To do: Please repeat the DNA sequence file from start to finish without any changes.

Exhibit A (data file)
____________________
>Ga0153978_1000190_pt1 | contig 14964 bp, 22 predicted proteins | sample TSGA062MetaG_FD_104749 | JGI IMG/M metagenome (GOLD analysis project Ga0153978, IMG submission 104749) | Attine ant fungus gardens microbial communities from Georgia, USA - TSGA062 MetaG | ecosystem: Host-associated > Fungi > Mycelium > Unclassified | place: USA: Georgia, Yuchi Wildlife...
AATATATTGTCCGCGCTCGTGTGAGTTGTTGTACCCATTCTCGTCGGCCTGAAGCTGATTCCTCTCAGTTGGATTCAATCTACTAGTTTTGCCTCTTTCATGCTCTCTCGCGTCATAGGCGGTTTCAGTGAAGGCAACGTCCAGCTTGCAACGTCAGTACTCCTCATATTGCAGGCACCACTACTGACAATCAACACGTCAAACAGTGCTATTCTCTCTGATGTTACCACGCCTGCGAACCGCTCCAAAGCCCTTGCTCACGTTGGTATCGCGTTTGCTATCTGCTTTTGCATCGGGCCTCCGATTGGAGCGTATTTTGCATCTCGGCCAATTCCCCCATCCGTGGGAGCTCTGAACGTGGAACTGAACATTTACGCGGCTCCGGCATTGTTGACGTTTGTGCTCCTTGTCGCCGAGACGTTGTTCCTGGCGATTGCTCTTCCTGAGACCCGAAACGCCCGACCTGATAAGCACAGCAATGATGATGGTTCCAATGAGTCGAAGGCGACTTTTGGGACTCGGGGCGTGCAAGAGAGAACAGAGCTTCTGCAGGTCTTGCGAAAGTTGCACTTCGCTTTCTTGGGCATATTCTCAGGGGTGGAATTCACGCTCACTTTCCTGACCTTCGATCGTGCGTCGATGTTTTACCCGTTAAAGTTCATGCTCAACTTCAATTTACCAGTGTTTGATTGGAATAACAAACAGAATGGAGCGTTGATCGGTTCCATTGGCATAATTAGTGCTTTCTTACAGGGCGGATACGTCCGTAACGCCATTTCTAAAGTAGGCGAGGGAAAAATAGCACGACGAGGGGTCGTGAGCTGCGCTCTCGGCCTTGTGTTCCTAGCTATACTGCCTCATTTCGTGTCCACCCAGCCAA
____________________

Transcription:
>Ga0153978_1000190_pt1 | contig 14964 bp, 22 predicted proteins | sample TSGA062MetaG_FD_104749 | JGI IMG/M metagenome (GOLD analysis project Ga0153978, IMG submission 104749) | Attine ant fungus gardens microbial communities from Georgia, USA - TSGA062 MetaG | ecosystem: Host-associated > Fungi > Mycelium > Unclassified | place: USA: Georgia, Yuchi Wildlife...
AATATATTGTCCGCGCTCGTGTGAGTTGTTGTACCCATTCTCGTCGGCCTGAAGCTGATTCCTCTCAGTTGGATTCAATCTACTAGTTTTGCCTCTTTCATGCTCTCTCGCGTCATAGGCGGTTTCAGTGAAGGCAACGTCCAGCTTGCAACGTCAGTACTCCTCATATTGCAGGCACCACTACTGACAATCAACACGTCAAACAGTGCTATTCTCTCTGATGTTACCACGCCTGCGAACCGCTCCAAAGCCCTTGCTCACGTTGGTATCGCGTTTGCTATCTGCTTTTGCATCGGGCCTCCGATTGGAGCGTATTTTGCATCTCGGCCAATTCCCCCATCCGTGGGAGCTCTGAACGTGGAACTGAACATTTACGCGGCTCCGGCATTGTTGACGTTTGTGCTCCTTGTCGCCGAGACGTTGTTCCTGGCGATTGCTCTTCCTGAGACCCGAAACGCCCGACCTGATAAGCACAGCAATGATGATGGTTCCAATGAGTCGAAGGCGACTTTTGGGACTCGGGGCGTGCAAGAGAGAACAGAGCTTCTGCAGGTCTTGCGAAAGTTGCACTTCGCTTTCTTGGGCATATTCTCAGGGGTGGAATTCACGCTCACTTTCCTGACCTTCGATCGTGCGTCGATGTTTTACCCGTTAAAGTTCATGCTCAACTTCAATTTACCAGTGTTTGATTGGAATAACAAACAGAATGGAGCGTTGATCGGTTCCATTGGCATAATTAGTGCTTTCTTACAGGGCGGATACGTCCGTAACGCCATTTCTAAAGTAGGCGAGGGAAAAATAGCACGACGAGGGGTCGTGAGCTGCGCTCTCGGCCTTGTGTTCCTAGCTATACTGCCTCATTTCGTGTCCACCCAGCCAA